Éire signs and the 'Emergency'08 August 2018
The recent hot weather saw a number of archaeological remains come to light across the country, but a gorse fire on Bray Head revealed a remnant of the more recent past: a World War Two vintage 'Éire' sign.
The recent heatwave unveiled traces of a diverse range of ancient archaeological remains across the country, but another consequence of the hot weather (a gorse fire on Bray Head) revealed a remnant of the more recent past. The WW2-era 'Éire' sign recently spotted by the Air Corps (and pictured above) is one of over 80 that were dotted around the Irish coast during the 'Emergency', and some of them can be seen in this gallery of images of Irish lighthouses from the 1940s, held by the Military Archives. The sign on Bray Head naturally got a good deal of attention, so here is a short overview of the origins of the signs, along with a few pointers for those who want to find out more.
The ‘Éire’ signs were erected around the Irish coastline from the summer of 1943 onwards, a period when overflights of Irish territory and forced landings of belligerent aircraft (mainly Allied) had increased dramatically. In keeping with the De Valera government’s policy of discreetly co-operating with the Allies, Allied air crews who landed in Ireland were assumed to be ‘non-operational’, and therefore were not detained (a fact that the Germans noted with displeasure). It made more sense to all concerned, however, if such forced landings could be avoided and so the ‘Éire’ signs were erected to ensure that pilots knew that they were flying over Irish territory.
The US Minister in Dublin, David Gray, claimed that lobbying from the US delegation had contributed to the decision to erect them. This may have been over-egging the matter, but as early as June 1943 the US Air Force requested that the numbers of nearby lookout posts (such as the one at Dursey Head pictured above) be added to the signs. The numbers offered more precise directions to Allied navigators; the Germans were never informed of them. The original signs were uneven in size, but in summer 1944 they were reconfigured into a standard format: twelve metres long and six metres high, with a rectangular border. Whitewashed stone was used. And the remains of many of them can still be located around the coast.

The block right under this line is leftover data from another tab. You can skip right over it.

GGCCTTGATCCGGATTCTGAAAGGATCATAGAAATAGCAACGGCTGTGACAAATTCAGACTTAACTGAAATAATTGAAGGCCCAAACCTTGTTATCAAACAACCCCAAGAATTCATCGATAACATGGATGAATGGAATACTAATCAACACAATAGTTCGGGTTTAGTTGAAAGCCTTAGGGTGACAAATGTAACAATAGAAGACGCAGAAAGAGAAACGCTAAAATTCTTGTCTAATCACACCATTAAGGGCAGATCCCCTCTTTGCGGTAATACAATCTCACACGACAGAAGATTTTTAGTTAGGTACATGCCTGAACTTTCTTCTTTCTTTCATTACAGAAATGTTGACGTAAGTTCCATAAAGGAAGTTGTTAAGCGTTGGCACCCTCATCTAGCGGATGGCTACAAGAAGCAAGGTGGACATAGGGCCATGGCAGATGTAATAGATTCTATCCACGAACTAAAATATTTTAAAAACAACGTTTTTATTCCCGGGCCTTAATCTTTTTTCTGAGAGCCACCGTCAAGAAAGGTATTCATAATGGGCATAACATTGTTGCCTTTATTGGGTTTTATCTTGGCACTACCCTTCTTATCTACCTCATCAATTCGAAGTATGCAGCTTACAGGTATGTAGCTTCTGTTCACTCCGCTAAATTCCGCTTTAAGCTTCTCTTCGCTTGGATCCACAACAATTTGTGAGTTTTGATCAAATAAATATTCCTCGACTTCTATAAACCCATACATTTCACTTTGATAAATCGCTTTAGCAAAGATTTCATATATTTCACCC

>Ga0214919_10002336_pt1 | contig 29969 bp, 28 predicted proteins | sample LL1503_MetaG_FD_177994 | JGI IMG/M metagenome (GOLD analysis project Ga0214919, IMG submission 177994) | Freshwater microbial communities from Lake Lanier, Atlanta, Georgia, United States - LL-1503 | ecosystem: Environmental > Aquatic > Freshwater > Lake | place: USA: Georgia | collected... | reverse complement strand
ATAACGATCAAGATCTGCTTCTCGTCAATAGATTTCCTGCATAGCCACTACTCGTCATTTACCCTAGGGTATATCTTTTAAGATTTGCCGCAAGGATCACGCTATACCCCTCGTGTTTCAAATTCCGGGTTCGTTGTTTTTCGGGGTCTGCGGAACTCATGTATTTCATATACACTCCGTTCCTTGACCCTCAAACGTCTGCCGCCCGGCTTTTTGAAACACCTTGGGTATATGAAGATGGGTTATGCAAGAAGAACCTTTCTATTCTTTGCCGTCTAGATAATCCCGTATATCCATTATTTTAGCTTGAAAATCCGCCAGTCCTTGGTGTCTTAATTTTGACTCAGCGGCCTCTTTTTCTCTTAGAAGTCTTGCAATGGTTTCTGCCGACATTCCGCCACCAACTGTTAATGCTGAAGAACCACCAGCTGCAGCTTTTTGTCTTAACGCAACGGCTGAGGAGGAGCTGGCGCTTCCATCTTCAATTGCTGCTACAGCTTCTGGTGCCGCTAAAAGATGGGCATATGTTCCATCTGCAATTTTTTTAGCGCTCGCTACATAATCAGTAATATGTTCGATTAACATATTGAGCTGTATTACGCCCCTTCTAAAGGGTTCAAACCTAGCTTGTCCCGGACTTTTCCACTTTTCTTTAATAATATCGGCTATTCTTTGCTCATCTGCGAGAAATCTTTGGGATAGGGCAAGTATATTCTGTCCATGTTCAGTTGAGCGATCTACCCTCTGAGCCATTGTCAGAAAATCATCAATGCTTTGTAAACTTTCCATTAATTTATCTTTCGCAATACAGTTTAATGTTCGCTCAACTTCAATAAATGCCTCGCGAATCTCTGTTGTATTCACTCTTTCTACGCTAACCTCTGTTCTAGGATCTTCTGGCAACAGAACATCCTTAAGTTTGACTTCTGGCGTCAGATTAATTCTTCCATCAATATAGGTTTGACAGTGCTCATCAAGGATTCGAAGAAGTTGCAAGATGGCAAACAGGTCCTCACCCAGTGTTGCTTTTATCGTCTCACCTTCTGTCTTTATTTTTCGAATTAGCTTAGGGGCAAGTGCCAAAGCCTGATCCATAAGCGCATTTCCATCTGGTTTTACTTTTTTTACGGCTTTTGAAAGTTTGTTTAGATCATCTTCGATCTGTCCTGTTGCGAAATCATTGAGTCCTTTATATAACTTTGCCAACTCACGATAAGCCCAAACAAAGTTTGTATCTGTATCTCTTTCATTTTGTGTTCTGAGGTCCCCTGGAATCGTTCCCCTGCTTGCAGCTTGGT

If the recent media coverage of the uncovering of the Bray sign has piqued your interest Treasa Lynch’s site EIRE signs of WWII offers an excellent overview of the signs. It is worth exploring in tandem with Tim Schmelzer’s photographic project lookoutpost. And for more details of the air and naval conflict off the Irish coast and how it impacted on Ireland, Michael Kennedy's Guarding neutral Ireland will fill in any gaps. Enjoy!
Image of Bray Head courtesy of Irish Defence Forces. Image of Dursey Head courtesy of Michael Kennedy.
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